Can Someone Please Explain To Us Why Chris Lilley Is Still A Thing?
He's getting a new Netflix show, because apparently the part where he's built half his career on straight-up blackface matters to exactly nobody?
Chris Lilley, who had an entire TV show where he performed in brownface and another whole separate show where he did blackface AND yellowface, is getting another TV show.
The Sydney Morning Herald reports that Lilley – whose TV comedies have included Jonah From Tonga, where he played a young Tongan-Australian and used makeup to darken his skin – is filming a new show on the Gold Coast between March and June.
It had to be ewww
Netflix has commissioned ten episodes of the as-yet unnamed show from Lilley, who also played a Japanese woman and a young black man in Angry Boys, using makeup and stereotypical accents.
The Queensland Premier, Annastacia Palaszczuk, estimated that the state will enjoy a $6 million boost to its economy thanks to the production, which is Lilley’s first show since Jonah From Tonga, which was withdrawn from broadcast in New Zealand for perpetuating “negative stereotypes of Pacific peoples” and called “modern-day minstrelsy”.
Can’t we all just go back to making fun of entitled white girls?
Iggy Azalea Is Bravely Moving From Borrowing Black Culture To Borrowing Latin Culture
We regret to inform you that Mullumbimby's finest is at it again.
Sadly, not every major Australian export is as consistently delightful as Margot Robbie, Hugh Jackman, quokkas and the various Hemsworths. Some of them are Iggy Azalea, who has spent the last five years being generally kind of embarrassing.
I mean sure, she’s the first act since The Beatles to debut at #1 and #2 on the Billboard chart simultaneously (because ‘Fancy’ and ‘Problem’ are both jams despite her involvement, rather than because of it), and it takes a certain kind of guts to repeatedly refer to herself as “the realest” while doing everything in a fake accent, but she’s also…kind of terrible.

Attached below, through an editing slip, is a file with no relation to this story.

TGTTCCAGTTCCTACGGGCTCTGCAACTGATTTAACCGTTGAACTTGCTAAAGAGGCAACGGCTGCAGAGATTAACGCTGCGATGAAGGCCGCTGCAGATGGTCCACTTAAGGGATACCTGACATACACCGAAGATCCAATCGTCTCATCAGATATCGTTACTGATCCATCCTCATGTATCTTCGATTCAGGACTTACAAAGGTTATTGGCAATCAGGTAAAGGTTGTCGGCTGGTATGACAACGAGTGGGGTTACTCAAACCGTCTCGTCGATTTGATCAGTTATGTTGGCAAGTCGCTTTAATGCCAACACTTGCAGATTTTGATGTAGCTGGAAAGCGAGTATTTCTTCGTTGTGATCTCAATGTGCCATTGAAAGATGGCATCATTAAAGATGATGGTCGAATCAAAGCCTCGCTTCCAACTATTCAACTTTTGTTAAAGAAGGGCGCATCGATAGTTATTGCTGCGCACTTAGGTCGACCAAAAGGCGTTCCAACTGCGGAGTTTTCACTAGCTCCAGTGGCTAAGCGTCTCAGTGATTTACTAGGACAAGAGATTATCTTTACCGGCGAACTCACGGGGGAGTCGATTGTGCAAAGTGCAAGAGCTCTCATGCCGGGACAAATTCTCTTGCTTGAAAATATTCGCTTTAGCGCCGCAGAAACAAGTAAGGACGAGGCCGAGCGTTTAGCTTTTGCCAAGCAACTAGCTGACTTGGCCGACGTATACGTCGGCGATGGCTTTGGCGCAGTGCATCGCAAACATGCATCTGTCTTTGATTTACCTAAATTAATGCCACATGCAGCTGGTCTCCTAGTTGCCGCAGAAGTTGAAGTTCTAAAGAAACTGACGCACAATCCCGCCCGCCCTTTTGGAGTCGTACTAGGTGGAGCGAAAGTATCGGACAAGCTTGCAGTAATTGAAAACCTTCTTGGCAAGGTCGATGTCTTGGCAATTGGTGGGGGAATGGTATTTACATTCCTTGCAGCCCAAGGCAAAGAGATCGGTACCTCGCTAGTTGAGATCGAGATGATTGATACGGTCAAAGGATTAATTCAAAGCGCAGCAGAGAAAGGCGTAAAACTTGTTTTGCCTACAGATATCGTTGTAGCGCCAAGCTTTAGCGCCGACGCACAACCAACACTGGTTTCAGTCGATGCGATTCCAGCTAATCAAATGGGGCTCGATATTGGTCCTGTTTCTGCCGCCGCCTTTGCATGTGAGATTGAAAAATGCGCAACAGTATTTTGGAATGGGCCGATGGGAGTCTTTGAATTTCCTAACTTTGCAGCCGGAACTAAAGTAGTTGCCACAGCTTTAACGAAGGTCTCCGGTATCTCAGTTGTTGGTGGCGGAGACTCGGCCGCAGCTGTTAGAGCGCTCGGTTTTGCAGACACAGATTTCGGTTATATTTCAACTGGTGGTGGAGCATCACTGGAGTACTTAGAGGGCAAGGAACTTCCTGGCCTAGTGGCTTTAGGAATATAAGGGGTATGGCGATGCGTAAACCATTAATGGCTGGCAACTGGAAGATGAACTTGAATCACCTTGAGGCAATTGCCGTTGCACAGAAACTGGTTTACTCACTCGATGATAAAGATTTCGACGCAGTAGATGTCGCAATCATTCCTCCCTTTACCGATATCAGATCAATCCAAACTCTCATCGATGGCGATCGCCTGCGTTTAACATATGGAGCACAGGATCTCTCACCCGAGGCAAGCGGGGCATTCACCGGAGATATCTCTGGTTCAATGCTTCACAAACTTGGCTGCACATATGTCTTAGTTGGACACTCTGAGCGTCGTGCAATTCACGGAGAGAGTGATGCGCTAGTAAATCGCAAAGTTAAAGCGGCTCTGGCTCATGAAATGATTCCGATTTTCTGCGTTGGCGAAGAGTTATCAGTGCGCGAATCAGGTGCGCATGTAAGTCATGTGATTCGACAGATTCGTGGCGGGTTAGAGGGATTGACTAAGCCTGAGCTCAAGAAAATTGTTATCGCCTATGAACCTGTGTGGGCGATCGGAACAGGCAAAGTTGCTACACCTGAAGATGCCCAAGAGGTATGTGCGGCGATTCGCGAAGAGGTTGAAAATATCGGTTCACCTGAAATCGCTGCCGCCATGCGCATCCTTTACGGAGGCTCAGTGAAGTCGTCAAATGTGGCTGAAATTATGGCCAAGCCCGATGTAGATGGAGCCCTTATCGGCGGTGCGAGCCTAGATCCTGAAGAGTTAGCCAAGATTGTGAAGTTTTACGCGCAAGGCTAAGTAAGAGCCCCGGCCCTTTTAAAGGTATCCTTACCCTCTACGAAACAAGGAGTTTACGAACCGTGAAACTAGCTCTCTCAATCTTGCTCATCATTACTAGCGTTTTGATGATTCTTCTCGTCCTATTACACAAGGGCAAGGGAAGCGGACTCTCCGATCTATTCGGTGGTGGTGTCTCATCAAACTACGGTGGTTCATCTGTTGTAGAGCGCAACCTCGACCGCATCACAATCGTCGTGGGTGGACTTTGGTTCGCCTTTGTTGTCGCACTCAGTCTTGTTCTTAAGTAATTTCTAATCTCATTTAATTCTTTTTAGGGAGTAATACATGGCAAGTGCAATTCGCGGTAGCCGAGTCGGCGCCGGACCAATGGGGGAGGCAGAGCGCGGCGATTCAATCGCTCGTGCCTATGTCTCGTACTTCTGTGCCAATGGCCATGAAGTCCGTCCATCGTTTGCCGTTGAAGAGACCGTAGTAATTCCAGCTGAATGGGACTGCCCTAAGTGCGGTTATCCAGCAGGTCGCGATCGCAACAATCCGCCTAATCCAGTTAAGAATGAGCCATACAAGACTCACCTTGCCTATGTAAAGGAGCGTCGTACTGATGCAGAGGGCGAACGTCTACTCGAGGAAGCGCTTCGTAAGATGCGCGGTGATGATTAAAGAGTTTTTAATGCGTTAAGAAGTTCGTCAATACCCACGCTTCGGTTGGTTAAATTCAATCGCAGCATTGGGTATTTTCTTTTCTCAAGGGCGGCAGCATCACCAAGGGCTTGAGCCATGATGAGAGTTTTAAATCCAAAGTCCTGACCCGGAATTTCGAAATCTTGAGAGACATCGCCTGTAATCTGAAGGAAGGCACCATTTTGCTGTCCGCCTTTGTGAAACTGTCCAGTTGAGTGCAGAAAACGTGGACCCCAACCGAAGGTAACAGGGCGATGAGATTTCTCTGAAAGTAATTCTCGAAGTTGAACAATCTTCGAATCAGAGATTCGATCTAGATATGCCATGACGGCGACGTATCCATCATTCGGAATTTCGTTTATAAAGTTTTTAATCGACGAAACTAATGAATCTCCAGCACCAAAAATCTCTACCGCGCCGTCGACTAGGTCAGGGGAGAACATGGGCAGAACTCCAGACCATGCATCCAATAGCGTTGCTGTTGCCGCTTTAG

Her new single, ‘Savior’, features Quavo (⅓ of Migos) taking care of the actual rapping, while Azalea sort of talk-sings over the same kind of vaguely reggaeton beat pretty much everyone is doing right now.
But Jezebel writer Julianna Escobedo Shepherd points out that the combination of the super-lite beats and the video’s Roman-Catholic-kitsch-via-Baz-Luhrmann meets “extremely mid/late 2000s Shakira” (which, OUCH) styling skates dangerously close to a pivot from borrowing black cultural markers to borrowing Latinx ones.
There’s nothing wrong with reinventing yourself – repeatedly! – but there’s something people find grating about how Azalea’s gone about it.
It’s not like you’re not ~allowed~ to be a rapper if you’re white. It’s just that when you’re a white woman from Mullumbimby and you cultivate the style, artistry and an accent of a black girl from the South, it’s understandable if some people feel like you’re treating their culture like a costume you can put on, and benefiting from that culture without enduring any of the racist bullshit that inspires so much of its strength and power.
Did nobody invite Iggy to the sleepovers where we all learned that it’s a jerk move to steal dance moves?
Yes, she does it because she thinks rap and Southern hip hop culture and black women’s style are cool, and imitation, flattery, all that. But if somebody copied off your homework without doing any of the research themselves, would you just be flattered that they thought your work was worth copying, or kinda pissed off?
And she’s demonstrated (a few times) that she definitely hasn’t done the homework when it comes to race and her position in the world as a white woman – a truly shocking lack of ideological sophistication for a white Australian rapper from regional NSW.
We’re generally well-known internationally for our nuanced understanding of “s**t that’s completely fine definitely not racist at all”.
The thing is, there’s some genuinely fantastic hip hop being made by young women in Australia: Tkay Maidza, Sampa The Great, Miss Blanks, and newcomers like imbi the girl, just to name a few.
But Iggy isn’t part of this current boom, because never wanted to be an Australian artist – she wants to be, specifically, an American rapper.
Fun fact: When you search for this gif in Googld image search, half the results are memes about Iggy Azalea.
She moved to the US when she was 16; admittedly there weren’t a lot of prominent women in the hip hop scene here in 2006, but rather than staying and helping to build something within the community and culture here, she bailed to tag along with someone else’s.
Azalea’s spent her career jumping on bandwagons, borrowing ideas and never having an original one of her own – why start now?